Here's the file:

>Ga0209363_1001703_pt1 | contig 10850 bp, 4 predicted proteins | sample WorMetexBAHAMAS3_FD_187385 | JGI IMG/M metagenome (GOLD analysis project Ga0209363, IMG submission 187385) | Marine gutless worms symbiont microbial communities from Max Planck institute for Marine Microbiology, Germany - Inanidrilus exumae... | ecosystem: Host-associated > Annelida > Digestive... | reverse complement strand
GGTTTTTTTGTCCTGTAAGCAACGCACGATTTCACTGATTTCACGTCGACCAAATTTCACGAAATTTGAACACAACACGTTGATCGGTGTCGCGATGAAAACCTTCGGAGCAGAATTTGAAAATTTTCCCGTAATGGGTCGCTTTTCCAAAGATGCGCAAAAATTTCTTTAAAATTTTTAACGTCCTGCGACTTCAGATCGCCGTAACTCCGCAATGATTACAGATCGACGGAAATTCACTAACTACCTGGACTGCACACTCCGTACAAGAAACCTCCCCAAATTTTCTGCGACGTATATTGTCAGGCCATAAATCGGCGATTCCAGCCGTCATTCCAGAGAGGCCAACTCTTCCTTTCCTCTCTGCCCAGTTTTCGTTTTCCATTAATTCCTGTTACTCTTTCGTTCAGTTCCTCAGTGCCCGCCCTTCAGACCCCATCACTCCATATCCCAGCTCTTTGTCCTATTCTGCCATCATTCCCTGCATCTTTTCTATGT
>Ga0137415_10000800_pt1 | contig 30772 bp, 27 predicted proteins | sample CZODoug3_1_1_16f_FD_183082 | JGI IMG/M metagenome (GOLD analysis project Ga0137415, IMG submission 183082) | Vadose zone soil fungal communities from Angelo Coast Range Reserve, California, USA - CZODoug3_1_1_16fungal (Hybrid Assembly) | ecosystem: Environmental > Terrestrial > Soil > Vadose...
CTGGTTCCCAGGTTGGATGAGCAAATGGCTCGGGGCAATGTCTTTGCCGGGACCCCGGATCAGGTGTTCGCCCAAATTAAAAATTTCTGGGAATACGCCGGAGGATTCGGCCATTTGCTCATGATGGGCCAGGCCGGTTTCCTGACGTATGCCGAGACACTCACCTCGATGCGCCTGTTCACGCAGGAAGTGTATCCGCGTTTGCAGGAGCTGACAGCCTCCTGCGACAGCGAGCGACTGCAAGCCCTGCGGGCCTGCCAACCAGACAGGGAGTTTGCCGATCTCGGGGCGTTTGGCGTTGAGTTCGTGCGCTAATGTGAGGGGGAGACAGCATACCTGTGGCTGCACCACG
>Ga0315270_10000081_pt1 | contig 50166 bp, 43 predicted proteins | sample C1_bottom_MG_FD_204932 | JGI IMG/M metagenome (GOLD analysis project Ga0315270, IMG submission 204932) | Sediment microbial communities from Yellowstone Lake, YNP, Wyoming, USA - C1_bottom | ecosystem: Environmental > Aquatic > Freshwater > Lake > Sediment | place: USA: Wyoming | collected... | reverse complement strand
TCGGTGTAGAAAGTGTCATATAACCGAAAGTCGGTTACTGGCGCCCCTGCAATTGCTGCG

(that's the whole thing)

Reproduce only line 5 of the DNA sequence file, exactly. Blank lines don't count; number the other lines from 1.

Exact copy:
>Ga0315270_10000081_pt1 | contig 50166 bp, 43 predicted proteins | sample C1_bottom_MG_FD_204932 | JGI IMG/M metagenome (GOLD analysis project Ga0315270, IMG submission 204932) | Sediment microbial communities from Yellowstone Lake, YNP, Wyoming, USA - C1_bottom | ecosystem: Environmental > Aquatic > Freshwater > Lake > Sediment | place: USA: Wyoming | collected... | reverse complement strand